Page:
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6 FOR BLUNTING the fine point of seldom pleasure,] That is, for fear of blunting, &c.
Voluptates commendat rarior usus. Hor. Malone. - aciesque habetatur amori
Mutato toties. Alicubi. Steevens.
Since seldom COMING, in the long year set,
“ If all the year were playing holidays,
“ And nothing pleaseth but rare accidents.” Again, ibidem :
“ my state,
“ And won by rareness much solemnity.” Malone. “ – feasts so solemn and so rare." He means the four festivals of the year. STEEVENS.
8 Or Captain jewels in the CARCANET.] Jewels of superior worth. So, in Timon of Athens :
“ The ass more captain than the lion, and the fellow
“ Loaden with irons, wiser than the judge.” Again, in the 66th Sonnet :
“And captive Good attending captain Ill." The carcanet was an ornament worn round the neck. Malone. 9 Or as the wardrobe, which the robe doth hide,
To make some special instant special-blest,] So, in King Henry IV. Part I. :
Blessed are you, whose worthiness gives scope, Being had, to triumph, being lack'd, to hope.
In all external grace you have some part,
LIV. O, how much more doth beauty beauteous seem, By that sweet ornament which truth doth give!
“ Then did I keep my person fresh and new;
“ Ne'er seen but wonder'd at." Steevens.
- and the counterfeit -] A counterfeit, it has been already observed, formerly signified a portrait. Malone.
2 Speak of the spring, and poizon of the year;] Foizon is plenty. The word is yet in common use in the North of England.
MALONE. 3 The other As YOUR BOUNTY,-) The foizon, or plentiful season, that is, the autumn, is the emblem of your bounty. So, in The Tempest:
“ How does my bounteous sister (Ceres] ?" Again, in Antony and Cleopatra:
“ For his bounty,
The rose looks fair, but fairer we it deem
And so of you, beauteous and lovely youth, When that shall fade, my verse distills your
4 The CANKER-BLOOMS have full as deep a dye,
As the perfumed tincture of the roses;] The canker is the canker-rose or dog-rose. The rose and the canker are opposed in like manner in Much Ado About Nothing: “I had rather be a canker in a hedge than a rose in his grace." MALONE.
Shakspeare had not yet begun to observe the productions of nature with accuracy, or his eyes would have convinced him that the cynorhodon is by no means of as deep a colour as the rose. But what has truth or nature to do with Sonnets ? Steevens.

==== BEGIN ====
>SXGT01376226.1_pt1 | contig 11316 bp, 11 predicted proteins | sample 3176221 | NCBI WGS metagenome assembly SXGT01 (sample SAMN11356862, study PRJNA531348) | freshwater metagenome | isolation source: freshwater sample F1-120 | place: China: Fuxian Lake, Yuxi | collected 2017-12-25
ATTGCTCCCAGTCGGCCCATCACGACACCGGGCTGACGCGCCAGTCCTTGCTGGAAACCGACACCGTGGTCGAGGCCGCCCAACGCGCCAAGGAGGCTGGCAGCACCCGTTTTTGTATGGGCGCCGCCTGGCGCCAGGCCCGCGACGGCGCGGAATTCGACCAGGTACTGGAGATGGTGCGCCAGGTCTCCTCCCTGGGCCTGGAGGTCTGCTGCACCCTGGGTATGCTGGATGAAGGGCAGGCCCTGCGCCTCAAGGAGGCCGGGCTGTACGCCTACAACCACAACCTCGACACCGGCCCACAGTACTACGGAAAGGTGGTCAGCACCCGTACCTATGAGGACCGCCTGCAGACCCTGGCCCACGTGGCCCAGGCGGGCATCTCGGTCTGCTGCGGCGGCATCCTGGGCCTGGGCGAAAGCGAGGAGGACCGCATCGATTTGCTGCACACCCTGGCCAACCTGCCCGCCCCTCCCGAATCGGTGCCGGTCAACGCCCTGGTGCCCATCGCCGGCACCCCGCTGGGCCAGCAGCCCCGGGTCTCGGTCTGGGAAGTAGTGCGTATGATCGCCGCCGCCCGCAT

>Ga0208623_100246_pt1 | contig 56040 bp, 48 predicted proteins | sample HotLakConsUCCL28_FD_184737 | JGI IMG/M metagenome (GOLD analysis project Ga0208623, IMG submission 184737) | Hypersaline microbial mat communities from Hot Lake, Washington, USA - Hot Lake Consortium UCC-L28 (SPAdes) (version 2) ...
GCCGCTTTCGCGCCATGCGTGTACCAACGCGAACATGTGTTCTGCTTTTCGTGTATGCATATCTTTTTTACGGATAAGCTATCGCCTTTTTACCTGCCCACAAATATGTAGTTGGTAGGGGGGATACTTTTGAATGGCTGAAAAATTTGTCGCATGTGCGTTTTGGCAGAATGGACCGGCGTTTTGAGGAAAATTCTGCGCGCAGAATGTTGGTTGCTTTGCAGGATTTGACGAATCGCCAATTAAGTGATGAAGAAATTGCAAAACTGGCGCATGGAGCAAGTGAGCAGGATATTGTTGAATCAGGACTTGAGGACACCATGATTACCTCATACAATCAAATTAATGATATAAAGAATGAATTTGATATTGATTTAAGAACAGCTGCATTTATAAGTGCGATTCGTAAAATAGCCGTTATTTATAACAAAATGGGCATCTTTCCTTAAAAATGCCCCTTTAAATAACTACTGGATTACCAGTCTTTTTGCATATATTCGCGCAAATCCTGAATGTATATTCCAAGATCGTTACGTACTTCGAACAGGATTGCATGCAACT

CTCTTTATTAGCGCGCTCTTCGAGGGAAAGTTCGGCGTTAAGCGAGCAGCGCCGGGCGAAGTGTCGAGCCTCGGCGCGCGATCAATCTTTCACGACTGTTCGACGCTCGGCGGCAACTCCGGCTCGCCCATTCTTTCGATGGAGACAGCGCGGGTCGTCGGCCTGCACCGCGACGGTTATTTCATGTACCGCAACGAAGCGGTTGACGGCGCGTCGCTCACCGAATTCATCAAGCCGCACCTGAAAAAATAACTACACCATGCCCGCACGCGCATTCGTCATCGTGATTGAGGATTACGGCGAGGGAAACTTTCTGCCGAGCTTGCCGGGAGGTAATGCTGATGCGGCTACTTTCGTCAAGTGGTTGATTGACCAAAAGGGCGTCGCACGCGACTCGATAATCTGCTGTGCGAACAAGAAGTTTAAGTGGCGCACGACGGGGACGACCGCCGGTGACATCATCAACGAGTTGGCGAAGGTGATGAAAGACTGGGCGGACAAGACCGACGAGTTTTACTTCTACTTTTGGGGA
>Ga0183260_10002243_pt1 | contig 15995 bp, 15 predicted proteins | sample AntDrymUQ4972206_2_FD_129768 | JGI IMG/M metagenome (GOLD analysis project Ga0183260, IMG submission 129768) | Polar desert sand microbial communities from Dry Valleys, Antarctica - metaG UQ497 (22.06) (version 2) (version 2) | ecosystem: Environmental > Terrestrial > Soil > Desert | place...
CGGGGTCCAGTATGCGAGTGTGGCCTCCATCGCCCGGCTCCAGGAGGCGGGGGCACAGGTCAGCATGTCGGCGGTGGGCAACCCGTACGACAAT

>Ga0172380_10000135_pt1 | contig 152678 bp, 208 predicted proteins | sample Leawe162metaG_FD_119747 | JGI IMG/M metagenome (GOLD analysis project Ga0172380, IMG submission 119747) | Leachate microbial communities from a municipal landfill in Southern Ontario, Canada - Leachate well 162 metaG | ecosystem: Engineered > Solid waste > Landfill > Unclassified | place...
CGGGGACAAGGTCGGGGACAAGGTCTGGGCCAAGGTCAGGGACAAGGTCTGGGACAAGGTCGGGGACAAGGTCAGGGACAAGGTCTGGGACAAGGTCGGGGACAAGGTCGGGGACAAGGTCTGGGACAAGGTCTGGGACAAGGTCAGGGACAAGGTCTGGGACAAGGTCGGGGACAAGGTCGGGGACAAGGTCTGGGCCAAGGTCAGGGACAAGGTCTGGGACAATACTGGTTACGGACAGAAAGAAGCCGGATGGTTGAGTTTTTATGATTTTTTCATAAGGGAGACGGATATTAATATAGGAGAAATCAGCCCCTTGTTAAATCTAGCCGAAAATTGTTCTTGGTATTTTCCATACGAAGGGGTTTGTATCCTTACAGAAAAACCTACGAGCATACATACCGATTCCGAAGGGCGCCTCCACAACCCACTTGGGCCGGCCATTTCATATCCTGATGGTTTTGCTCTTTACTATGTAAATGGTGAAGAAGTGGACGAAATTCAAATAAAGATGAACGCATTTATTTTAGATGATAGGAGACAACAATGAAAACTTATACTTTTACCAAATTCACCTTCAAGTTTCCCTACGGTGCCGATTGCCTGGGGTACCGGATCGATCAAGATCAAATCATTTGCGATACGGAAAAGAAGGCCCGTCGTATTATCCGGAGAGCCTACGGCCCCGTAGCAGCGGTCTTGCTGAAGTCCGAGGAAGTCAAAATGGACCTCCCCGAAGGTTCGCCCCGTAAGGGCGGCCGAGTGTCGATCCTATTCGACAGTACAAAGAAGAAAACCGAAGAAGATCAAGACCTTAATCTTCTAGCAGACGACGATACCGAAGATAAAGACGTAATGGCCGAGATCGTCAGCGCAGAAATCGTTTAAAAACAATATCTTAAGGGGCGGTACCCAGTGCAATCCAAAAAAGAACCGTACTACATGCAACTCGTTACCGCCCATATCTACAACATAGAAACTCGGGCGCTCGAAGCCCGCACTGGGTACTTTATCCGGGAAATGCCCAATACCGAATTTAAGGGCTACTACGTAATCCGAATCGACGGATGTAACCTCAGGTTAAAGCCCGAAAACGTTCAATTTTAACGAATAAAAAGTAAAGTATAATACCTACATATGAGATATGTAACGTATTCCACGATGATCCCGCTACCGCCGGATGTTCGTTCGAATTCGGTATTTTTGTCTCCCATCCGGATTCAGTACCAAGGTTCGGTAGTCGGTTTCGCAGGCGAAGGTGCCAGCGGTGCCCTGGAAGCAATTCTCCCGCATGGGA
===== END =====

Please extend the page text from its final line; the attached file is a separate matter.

s When summer's breath their MASKED BUDS Discloses :) So, in Hamlet :
“ The chariest maid is prodigal enough,
“ Too oft before their buttons be disclosed." Malone. 6 But, for their virtue -] For has here the signification of because. So, in Othello:
“ — haply for I am black.” Malone. 7- Sweet Roses do not so;
Of their sweet deaths are sweetest odours made:] The same image occurs in a Midsummer-Night's Dream :
“ earthlier happy is the rose distillid,
MALONE. 8 - MY verse distills your truth.] The old copy reads, I think, corruptedly :-by verse distills your truth. MALONE.
So, till the judgment that yourself arise,
Exegi monumentum ære perennius,
Regalique silu pyramidum altius. Hor. This Sonnet furnishes a very strong confirmation of my interpretation of the words,“ – a paper epitaph,” in King Henry V. See vol. xvii. p. 283, n. 2. Malone.
Than unswept Stone, besmear'd with sluttish time.] So, in All's Well That Ends Well :
“ Where dust, and damn'd oblivion, is the tomb ..
“ Of honour'd bones indeed.” Malone.
Jamque opus exegi, quod nec Jovis ira nec ignes,
Ovid. . MALONE.
Let this sad interim like the ocean be
Or call it winter, which being full of care, Makes summer's welcome thrice more wish'd, more rare.
So true a fool is love, that in your will
The tedious bour's
3 Or call it winter,] The old copy reads—As call it, &c. The emendation, which requires neither comment nor support, was suggested to me by the late Mr. Tyrwhitt. Malone.'
4- the WORLD-WITHOUT-END hour,] The tedious hour, that seems as if it would never end. So, in Love's Labour's Lost :
“ — a time, methinks, too short
“ To make a world-without-end bargain in." i. e. an everlasting bargain. MALONE.